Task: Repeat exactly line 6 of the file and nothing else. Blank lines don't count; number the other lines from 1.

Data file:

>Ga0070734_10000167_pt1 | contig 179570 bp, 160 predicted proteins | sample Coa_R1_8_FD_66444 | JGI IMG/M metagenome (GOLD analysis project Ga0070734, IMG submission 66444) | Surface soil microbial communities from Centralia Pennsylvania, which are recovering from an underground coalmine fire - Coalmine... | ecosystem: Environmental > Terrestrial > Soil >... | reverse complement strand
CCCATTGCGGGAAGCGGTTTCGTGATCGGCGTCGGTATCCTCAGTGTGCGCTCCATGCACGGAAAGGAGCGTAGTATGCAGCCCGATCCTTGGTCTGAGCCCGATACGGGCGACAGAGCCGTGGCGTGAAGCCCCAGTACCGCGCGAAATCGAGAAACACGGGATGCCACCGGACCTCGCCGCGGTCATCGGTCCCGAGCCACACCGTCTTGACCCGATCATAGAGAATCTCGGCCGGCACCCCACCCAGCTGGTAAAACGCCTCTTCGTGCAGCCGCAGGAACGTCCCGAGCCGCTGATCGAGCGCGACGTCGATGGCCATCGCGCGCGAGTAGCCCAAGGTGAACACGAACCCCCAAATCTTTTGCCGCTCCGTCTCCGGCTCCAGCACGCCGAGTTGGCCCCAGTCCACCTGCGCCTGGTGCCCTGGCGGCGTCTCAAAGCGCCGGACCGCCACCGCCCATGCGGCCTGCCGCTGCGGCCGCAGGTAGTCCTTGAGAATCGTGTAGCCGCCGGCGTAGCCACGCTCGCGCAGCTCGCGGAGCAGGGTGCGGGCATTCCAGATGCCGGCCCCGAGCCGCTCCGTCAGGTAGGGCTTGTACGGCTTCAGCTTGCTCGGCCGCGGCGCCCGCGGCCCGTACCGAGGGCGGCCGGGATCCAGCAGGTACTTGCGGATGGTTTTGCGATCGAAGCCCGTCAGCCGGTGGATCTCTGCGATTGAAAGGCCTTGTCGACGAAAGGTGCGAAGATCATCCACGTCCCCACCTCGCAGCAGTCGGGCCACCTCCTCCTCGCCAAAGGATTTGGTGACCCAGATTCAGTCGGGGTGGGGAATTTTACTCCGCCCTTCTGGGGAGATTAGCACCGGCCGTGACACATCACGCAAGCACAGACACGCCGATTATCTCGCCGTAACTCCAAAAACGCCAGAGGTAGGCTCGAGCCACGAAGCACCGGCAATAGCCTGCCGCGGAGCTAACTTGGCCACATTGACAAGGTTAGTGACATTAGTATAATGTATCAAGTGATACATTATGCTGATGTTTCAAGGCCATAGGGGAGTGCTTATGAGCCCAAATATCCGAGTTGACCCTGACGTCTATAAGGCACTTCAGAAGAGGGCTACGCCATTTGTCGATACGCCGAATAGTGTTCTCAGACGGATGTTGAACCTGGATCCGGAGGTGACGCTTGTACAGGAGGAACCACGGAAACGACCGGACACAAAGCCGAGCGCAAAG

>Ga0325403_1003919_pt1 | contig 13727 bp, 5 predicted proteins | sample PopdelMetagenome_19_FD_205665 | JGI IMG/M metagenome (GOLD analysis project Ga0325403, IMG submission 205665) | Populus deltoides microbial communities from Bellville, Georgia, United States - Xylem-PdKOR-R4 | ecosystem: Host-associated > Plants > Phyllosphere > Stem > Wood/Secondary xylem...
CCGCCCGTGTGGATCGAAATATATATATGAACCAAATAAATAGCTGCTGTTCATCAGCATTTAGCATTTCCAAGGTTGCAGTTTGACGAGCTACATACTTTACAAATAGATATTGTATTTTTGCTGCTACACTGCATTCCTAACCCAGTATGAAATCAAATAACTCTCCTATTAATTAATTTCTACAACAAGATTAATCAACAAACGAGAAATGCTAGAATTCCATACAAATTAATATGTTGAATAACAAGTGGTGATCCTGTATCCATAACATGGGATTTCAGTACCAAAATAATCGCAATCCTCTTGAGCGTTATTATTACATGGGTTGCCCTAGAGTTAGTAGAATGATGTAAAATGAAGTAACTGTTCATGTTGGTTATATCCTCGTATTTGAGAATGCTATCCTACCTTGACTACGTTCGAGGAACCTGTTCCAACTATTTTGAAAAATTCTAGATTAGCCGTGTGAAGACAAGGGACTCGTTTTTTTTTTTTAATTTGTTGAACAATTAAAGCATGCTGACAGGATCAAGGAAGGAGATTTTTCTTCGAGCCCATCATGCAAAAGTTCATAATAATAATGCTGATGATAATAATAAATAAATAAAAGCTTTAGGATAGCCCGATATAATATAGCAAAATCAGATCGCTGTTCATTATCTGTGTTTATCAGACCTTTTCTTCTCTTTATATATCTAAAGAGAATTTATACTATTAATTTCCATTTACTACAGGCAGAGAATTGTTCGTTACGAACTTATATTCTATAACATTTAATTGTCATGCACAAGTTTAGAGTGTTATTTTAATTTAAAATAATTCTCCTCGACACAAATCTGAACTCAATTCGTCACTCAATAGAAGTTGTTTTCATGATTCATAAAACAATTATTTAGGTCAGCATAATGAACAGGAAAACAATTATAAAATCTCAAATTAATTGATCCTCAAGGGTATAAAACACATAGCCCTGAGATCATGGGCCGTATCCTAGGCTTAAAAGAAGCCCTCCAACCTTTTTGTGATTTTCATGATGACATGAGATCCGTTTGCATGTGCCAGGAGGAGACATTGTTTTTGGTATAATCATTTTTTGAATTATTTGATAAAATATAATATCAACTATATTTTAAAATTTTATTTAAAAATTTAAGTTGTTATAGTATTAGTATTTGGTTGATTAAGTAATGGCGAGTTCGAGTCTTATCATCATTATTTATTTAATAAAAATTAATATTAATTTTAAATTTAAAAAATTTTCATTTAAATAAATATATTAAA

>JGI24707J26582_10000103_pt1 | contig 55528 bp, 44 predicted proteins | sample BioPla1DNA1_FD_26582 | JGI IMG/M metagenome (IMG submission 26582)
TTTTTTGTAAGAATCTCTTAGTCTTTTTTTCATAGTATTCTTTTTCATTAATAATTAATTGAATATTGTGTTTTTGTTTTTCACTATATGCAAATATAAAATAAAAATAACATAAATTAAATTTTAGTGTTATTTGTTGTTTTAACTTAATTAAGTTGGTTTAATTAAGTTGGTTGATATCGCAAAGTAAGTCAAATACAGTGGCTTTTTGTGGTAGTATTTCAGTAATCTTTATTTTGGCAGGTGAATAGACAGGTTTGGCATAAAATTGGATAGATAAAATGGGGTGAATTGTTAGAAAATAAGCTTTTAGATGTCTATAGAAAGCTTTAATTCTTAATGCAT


TTTTTTGTAAGAATCTCTTAGTCTTTTTTTCATAGTATTCTTTTTCATTAATAATTAATTGAATATTGTGTTTTTGTTTTTCACTATATGCAAATATAAAATAAAAATAACATAAATTAAATTTTAGTGTTATTTGTTGTTTTAACTTAATTAAGTTGGTTTAATTAAGTTGGTTGATATCGCAAAGTAAGTCAAATACAGTGGCTTTTTGTGGTAGTATTTCAGTAATCTTTATTTTGGCAGGTGAATAGACAGGTTTGGCATAAAATTGGATAGATAAAATGGGGTGAATTGTTAGAAAATAAGCTTTTAGATGTCTATAGAAAGCTTTAATTCTTAATGCAT